In addition, Moffat is not alone in having the Doctor cross paths with someone at multiple points in their lives. On Davies’ watch, Nine meets Rose and Mickey as children, though his impact on them at that time is minimal. Ten meets young Elton Pope, whose resulting lifelong obsession gets him in trouble in the end. I’ve said before on this blog that Davies is obsessed with romance: Rose, Martha, Astrid, and it’s rumored he had romance planned for S4 before Catherine Tate agreed to come back. (Which is sort of a two way problem: does he limit romance to a certain age and body type, or did he change direction because of the character Tate established in “The Runaway Bride?”) Moffat appears to be obsessed with sex: vampy Amy, River, Marilyn Monroe, and Queen Elizabeth mostly happen on his watch.
Still, we can’t blame Moffat (entirely) for that.
I have probably written plenty on this topic by now, but in case I missed anything I meant to say, here’s the comment I left for the Verities:
I despise romance as a genre, and I still love this episode. Partly it’s just so well done: I got caught up in the adventure story, and didn’t really notice the love story until later. Also, I don’t see it as necessarily a love story in the romantic sense. I think the Doctor saw in Reinette what he sees in any of his companions, and he was heartbroken in the end because he failed her. Just as he has (in his view anyway) failed so many of them.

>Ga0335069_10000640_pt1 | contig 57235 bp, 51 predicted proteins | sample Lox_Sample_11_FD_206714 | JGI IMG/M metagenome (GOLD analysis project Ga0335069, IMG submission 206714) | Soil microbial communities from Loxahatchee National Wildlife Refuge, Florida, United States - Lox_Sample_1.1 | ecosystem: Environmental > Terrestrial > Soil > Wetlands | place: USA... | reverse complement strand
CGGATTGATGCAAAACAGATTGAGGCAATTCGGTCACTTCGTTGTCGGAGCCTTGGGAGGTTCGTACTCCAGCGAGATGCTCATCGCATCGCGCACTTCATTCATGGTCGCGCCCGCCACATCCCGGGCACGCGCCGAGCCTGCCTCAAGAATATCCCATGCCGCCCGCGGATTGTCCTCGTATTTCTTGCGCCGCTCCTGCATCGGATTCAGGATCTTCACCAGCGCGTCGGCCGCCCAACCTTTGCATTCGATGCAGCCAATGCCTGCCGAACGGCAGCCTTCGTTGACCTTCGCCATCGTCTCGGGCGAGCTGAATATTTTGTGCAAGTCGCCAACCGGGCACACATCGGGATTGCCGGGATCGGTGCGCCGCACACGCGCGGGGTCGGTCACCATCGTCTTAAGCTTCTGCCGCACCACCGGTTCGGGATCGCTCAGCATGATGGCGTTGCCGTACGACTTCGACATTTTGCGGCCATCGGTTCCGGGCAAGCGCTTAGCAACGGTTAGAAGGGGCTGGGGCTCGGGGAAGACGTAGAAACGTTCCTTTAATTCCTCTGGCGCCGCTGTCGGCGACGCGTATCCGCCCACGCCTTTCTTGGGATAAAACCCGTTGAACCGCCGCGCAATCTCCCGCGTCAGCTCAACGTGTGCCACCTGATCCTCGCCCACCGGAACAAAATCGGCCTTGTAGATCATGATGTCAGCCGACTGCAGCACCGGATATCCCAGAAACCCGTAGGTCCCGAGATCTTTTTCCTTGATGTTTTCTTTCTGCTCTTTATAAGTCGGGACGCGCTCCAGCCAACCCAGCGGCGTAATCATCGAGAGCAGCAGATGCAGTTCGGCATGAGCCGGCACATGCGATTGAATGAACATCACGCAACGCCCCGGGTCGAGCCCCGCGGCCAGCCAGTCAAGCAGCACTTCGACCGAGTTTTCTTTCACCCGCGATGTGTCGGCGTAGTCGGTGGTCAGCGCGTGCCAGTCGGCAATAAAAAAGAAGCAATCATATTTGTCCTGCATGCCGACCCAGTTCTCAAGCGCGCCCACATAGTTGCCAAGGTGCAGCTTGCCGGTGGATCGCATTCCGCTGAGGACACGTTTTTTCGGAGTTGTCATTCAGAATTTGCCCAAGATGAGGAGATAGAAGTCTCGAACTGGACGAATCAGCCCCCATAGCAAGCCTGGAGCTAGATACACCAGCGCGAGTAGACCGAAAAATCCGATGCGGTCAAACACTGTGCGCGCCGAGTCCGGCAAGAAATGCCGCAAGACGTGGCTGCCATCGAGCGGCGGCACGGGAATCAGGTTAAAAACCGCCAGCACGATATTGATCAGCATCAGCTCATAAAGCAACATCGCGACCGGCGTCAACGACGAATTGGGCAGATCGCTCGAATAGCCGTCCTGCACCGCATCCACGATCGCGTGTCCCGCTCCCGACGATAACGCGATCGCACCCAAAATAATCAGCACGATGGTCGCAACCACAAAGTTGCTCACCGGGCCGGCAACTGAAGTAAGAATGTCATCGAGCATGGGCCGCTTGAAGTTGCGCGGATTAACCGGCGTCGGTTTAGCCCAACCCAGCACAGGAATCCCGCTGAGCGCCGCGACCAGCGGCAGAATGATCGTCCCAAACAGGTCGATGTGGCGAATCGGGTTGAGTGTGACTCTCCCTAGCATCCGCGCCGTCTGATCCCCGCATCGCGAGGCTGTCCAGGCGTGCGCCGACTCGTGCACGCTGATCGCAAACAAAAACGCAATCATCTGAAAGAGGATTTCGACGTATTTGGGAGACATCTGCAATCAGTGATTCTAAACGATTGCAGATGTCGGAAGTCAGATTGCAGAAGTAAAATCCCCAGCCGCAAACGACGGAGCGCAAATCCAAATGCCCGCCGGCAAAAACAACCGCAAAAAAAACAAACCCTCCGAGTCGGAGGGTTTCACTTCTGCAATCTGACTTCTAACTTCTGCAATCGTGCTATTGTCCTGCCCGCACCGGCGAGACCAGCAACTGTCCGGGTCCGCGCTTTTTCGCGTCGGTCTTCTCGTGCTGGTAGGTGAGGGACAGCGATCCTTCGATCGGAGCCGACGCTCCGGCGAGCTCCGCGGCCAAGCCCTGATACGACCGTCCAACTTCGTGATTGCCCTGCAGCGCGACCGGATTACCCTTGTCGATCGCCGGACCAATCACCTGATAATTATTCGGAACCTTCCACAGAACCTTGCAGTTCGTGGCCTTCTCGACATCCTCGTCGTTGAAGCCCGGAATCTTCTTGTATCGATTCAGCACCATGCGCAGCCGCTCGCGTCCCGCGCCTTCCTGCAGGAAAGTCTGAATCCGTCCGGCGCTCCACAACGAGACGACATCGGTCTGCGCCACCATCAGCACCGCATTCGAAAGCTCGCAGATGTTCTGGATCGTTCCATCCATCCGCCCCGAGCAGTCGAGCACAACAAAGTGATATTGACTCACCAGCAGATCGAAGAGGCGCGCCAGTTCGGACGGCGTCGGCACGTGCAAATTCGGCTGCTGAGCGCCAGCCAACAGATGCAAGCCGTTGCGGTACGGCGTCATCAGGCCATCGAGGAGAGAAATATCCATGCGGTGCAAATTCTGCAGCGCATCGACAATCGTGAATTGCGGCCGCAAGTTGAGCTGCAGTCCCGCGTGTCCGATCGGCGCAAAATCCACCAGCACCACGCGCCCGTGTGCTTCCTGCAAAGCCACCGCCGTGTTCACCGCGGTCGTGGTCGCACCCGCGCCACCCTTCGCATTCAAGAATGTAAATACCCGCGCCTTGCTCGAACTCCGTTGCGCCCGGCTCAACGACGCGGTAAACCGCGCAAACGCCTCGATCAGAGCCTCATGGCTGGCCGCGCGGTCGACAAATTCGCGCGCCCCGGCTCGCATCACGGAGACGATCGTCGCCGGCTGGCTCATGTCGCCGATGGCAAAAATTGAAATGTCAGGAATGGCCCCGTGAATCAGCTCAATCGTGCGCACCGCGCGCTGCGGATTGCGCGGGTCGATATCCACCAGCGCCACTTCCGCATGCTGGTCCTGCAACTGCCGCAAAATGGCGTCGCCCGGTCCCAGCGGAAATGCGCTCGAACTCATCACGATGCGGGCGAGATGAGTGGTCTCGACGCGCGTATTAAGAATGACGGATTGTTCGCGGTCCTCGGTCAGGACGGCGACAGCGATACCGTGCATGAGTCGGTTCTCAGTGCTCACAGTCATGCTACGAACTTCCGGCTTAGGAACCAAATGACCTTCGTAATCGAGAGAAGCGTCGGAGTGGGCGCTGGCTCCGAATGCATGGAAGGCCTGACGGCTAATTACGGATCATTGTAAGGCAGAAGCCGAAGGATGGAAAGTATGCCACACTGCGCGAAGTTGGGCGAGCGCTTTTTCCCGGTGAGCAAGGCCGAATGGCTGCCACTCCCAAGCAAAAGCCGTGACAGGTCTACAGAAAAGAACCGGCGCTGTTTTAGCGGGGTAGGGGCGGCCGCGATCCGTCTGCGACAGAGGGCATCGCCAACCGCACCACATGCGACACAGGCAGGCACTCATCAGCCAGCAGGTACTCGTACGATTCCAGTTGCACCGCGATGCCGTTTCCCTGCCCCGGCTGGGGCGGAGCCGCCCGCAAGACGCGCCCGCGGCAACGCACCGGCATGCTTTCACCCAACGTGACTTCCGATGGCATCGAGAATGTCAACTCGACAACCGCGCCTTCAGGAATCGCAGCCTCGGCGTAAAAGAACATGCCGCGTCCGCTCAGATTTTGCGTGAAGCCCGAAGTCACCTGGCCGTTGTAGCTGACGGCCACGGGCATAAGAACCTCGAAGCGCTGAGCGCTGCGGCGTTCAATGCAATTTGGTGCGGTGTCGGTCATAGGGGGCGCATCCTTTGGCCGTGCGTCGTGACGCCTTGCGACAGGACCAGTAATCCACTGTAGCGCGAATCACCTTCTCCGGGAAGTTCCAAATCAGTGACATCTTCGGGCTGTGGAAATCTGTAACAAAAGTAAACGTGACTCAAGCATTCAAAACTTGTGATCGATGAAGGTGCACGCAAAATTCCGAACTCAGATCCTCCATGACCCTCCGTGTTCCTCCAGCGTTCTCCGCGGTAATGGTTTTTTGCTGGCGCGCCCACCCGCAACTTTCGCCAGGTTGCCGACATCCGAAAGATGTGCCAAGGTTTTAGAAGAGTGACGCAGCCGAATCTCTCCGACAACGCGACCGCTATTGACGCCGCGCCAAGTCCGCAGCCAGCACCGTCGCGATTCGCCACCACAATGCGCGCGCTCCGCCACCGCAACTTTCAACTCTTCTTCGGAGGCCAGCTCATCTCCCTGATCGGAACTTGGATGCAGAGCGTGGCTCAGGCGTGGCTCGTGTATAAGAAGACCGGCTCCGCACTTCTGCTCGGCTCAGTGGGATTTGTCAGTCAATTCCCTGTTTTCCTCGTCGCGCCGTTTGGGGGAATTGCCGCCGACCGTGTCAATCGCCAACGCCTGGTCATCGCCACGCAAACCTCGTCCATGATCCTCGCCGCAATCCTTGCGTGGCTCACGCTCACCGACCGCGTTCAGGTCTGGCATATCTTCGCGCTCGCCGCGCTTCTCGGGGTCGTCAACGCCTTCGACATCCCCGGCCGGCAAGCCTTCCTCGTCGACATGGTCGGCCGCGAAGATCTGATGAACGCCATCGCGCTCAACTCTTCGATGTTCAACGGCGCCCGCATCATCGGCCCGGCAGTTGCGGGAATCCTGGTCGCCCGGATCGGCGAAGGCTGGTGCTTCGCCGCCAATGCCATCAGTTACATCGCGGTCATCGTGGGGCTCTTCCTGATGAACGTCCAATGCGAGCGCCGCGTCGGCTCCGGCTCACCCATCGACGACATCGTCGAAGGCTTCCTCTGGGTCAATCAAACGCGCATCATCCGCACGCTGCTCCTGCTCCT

I’m not sure I saw it on the first pass but over time I definitely see this as a story about faith. The Doctor always jumps in feet first when there’s someone to save, and to hell with the consequences – and somehow it always turns out. He knows when he plunges through the mirror that there’s no way back, and yet he does it believing that he will make it back anyway. (This gets spelled out even bigger in “The Satan Pit,” where the Doctor destroys the safety net only to come up against the TARDIS in the shadows.) Rose too has faith – and her own desire to save the day. If he had asked her whether he should save Reinette or stay behind with her, I feel quite confident she would have told him to get on that horse – and come back in the end too. Which of course he does, because he’s the Doctor. I think this episode showcases Rose’s compassion and faith as well as the Doctor’s, as well as the strength of their friendship. And I don’t think he abandoned her, in any case: the TARDIS took Rose home once, and I’m sure she’d have done it again if called on. As if Rose would ever have left the Doctor behind. (again, see “The Satan Pit.”)